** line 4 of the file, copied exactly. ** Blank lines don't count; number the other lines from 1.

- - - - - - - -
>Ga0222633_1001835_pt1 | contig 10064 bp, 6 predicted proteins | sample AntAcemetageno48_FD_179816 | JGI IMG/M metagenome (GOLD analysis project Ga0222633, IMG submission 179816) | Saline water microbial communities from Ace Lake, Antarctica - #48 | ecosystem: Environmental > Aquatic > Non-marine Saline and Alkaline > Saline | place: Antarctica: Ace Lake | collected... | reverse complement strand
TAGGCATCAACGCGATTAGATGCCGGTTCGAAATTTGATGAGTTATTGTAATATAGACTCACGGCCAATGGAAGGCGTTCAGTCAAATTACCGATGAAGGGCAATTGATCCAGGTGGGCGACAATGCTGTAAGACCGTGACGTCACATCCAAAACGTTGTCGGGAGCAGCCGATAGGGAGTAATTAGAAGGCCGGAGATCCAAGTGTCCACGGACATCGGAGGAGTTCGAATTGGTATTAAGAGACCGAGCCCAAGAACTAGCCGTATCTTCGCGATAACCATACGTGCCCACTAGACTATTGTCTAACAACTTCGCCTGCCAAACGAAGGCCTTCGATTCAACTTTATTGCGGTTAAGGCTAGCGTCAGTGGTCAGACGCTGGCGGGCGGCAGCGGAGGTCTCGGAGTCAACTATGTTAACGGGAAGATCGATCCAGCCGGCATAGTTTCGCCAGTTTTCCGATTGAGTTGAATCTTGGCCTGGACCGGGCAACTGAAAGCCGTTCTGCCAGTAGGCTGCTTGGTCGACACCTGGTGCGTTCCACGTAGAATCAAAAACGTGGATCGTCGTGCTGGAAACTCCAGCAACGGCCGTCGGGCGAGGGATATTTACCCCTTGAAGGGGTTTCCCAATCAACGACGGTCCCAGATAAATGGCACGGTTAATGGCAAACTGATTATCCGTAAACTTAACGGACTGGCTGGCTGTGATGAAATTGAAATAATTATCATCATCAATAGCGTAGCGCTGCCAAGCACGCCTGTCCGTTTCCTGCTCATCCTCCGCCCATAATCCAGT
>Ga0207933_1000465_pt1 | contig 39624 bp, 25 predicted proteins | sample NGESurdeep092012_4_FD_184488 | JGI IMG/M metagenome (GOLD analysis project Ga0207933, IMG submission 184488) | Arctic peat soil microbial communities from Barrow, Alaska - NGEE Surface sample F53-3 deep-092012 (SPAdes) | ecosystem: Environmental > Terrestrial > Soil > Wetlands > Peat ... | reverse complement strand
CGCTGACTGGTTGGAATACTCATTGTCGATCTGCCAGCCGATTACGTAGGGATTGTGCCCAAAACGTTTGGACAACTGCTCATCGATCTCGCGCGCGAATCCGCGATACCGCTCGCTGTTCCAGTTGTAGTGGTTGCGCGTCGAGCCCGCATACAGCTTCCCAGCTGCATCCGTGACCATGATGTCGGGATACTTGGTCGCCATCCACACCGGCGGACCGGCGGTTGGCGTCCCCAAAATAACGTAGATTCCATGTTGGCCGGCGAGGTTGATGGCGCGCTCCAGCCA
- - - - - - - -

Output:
CGCTGACTGGTTGGAATACTCATTGTCGATCTGCCAGCCGATTACGTAGGGATTGTGCCCAAAACGTTTGGACAACTGCTCATCGATCTCGCGCGCGAATCCGCGATACCGCTCGCTGTTCCAGTTGTAGTGGTTGCGCGTCGAGCCCGCATACAGCTTCCCAGCTGCATCCGTGACCATGATGTCGGGATACTTGGTCGCCATCCACACCGGCGGACCGGCGGTTGGCGTCCCCAAAATAACGTAGATTCCATGTTGGCCGGCGAGGTTGATGGCGCGCTCCAGCCA